Major depressive disorder (MDD) continues to be a highly prevalent psychiatric disorder. Over 5 million drug-treated MDD patients in the United States fail to respond adequately to treatment with one major class of antidepressant (stage 1 TRD), and just over two-thirds of stage 1 TRD patients fail treatment with two major classes of antidepressants (stage 2 TRD). Atypical antipsychotics—e.g., Abilify (Bristol-Myers Squibb/Otsuka Pharmaceutical’s aripiprazole), one of the few therapies approved for patients who do not respond adequately to antidepressant therapy—are increasingly used to augment antidepressants in TRD treatment. The unipolar depression market, including therapies approved for TRD, is a mature market with few remaining branded agents. Although opportunity remains for emerging drugs that can provide efficacy in TRD that is comparable to that of antipsychotic augmentation, marketers will be required to overcome reimbursement hurdles imposed by payers to ensure patient access.

Key products in the depression market include the following:

- Forest Laboratories/Pierre Fabre’s Fetzima (extended-release levomilnacipran), a serotonin and norepinephrine reuptake inhibitor (SNRI) that launched in December 2013 in the U.S. market for the treatment of MDD in adults.

- Takeda/Lundbeck’s Brintellix (vortioxetine), a serotonergic antidepressant that launched in January 2014 in the U.S. market for the treatment of MDD in adults.

- Sunovion’s Latuda (lurasidone), an atypical antipsychotic that launched for the treatment of depressive episodes associated with bipolar I disorder (bipolar depression) as monotherapy and as adjunctive therapy with lithium or valproate in July 2013 in the United States. This agent is also in clinical trials for MDD with mixed features (at least three symptoms of mania but an insufficient number of symptoms to qualify as mania).

Questions Answered in This Report:

  • How does use of select TRD therapies vary based on physician type and specific patient symptomology? What factors are primarily impacting physicians’ treatment decisions and MCO directors’ coverage decisions?

  • What is the current state of reimbursement for TRD therapies in the United States, and how will it likely change in the near future? How are recently launched Fetzima and Brintellix prescribed and perceived by physicians? Do physicians value an FDA-approved labeling claim for TRD?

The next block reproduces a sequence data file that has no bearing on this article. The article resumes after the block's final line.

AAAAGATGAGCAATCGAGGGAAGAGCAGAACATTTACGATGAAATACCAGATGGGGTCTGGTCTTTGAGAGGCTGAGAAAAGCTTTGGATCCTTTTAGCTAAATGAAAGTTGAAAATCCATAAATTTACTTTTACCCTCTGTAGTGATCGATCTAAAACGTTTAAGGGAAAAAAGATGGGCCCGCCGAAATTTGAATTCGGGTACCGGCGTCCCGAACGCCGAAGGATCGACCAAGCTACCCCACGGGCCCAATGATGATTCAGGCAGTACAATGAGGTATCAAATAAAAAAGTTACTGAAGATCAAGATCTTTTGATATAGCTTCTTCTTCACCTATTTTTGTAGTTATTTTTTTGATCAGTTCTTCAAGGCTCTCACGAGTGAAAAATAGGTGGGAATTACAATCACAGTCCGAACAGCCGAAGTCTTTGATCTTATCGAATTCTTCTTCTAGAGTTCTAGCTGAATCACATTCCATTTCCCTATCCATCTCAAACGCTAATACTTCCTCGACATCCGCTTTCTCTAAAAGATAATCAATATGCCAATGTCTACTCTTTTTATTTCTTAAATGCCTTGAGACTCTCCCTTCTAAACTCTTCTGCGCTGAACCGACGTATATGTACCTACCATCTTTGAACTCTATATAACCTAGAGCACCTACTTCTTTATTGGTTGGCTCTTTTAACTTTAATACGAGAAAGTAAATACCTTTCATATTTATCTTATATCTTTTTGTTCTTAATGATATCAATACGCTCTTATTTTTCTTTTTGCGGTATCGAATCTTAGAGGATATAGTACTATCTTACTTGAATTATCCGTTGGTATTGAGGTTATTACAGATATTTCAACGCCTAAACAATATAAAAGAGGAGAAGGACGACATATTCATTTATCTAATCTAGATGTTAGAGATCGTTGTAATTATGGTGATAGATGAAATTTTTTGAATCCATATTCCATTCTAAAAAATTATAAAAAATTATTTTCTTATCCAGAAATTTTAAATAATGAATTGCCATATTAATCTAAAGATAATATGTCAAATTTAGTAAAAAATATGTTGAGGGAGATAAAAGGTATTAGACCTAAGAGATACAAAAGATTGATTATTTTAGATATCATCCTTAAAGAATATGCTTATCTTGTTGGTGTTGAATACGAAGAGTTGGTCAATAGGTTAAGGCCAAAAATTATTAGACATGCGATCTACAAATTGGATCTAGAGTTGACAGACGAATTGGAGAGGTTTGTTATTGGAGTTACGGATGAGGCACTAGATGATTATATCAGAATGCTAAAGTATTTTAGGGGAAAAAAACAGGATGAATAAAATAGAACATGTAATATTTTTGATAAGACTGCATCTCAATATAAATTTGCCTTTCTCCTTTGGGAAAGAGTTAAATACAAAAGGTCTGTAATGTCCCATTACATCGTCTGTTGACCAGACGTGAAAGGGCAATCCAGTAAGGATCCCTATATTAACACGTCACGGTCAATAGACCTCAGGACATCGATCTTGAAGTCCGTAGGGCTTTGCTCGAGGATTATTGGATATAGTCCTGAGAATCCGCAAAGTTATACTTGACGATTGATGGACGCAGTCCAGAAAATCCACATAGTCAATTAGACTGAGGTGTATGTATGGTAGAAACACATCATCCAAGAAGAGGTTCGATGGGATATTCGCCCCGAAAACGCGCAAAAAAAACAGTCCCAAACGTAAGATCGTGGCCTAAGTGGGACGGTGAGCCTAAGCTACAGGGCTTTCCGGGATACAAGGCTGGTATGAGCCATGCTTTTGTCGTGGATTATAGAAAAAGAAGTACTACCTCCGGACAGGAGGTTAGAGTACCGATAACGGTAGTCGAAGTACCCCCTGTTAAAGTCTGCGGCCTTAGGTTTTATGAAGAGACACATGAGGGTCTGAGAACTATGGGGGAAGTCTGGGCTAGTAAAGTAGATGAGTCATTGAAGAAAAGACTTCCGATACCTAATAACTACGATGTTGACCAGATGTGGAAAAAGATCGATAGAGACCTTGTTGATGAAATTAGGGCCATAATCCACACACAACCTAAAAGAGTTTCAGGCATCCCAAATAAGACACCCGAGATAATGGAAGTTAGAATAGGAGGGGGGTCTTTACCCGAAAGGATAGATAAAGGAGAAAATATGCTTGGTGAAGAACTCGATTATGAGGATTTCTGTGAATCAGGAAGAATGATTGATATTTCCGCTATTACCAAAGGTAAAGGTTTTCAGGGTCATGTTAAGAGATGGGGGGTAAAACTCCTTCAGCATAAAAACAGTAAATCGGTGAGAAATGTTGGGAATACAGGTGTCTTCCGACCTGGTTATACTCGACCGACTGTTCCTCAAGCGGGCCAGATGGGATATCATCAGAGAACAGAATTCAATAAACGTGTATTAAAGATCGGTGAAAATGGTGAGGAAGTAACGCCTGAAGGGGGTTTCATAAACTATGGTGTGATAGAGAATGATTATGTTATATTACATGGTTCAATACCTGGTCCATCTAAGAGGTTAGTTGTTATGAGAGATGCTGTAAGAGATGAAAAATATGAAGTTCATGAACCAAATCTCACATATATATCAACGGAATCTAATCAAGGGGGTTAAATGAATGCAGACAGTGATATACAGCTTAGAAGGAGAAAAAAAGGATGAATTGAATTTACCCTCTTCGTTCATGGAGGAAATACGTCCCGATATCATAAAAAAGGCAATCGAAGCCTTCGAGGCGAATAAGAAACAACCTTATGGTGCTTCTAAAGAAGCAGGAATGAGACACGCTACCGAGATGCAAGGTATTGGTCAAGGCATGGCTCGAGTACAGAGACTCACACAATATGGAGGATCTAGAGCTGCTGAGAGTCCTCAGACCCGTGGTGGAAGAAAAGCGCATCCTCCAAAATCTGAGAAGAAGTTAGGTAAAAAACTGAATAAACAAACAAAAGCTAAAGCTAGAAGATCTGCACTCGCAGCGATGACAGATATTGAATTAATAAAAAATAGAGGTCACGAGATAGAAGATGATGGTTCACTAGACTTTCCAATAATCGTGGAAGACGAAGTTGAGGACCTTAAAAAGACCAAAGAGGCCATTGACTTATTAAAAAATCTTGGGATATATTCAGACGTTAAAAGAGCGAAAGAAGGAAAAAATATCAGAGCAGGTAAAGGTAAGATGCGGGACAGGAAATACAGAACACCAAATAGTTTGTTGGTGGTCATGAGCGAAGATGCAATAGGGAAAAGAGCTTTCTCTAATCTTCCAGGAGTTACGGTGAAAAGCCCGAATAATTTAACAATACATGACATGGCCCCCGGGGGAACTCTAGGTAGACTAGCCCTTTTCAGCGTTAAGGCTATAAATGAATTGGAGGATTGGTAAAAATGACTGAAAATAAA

• How have/will physicians incorporate Fetzima, Brintellix, and Latuda into clinical practice? How has/will MCO reimbursement constraints, including tiering and formulary restrictions, impact uptake?

  • How do physicians expect to incorporate emerging agents (brexpiprazole, ALKS-5461, and GLYX-13) into clinical practice? What restrictions are MCO directors likely to impose? What does physician and payer receptivity to these emerging therapies imply for drug developers hoping to enter the TRD space?

Scope:

In this report, we explore the use, reception, and formulary status of these key therapies for TRD in a survey of 70 primary care physicians (PCPs), 71 psychiatrists, 28 managed care organization (MCO) pharmacy directors (PDs), and three MCO medical directors (MDs). We also gauge payer and physician outlook on three emerging therapies: Otsuka/Lundbeck’s brexpiprazole, Alkermes’s ALKS-5461, and Naurex’s GLYX-13. By understanding the attitudes and expectations of prescribers and payers about current, recently approved, and emerging therapies used for the treatment of TRD, stakeholders can gain an understanding of the treatment paradigm and changing reimbursement climate for this patient population.

Markets covered: United States.

Primary research: 70 PCPs, 71 psychiatrists, 28 MCOPDs, three MCO MDs.

Epidemiology: 2012, 2017, and 2022 prevalent cases of stage 1 TRD and stage 2 TRD (Thase-Rush staging method).

Population segments: Where appropriate, our data and analyses are segmented by physician type or by the following patient populations: MDD, TRD, bipolar depression, and schizophrenia.

Author(s): Natalie Taylor, Ph.D.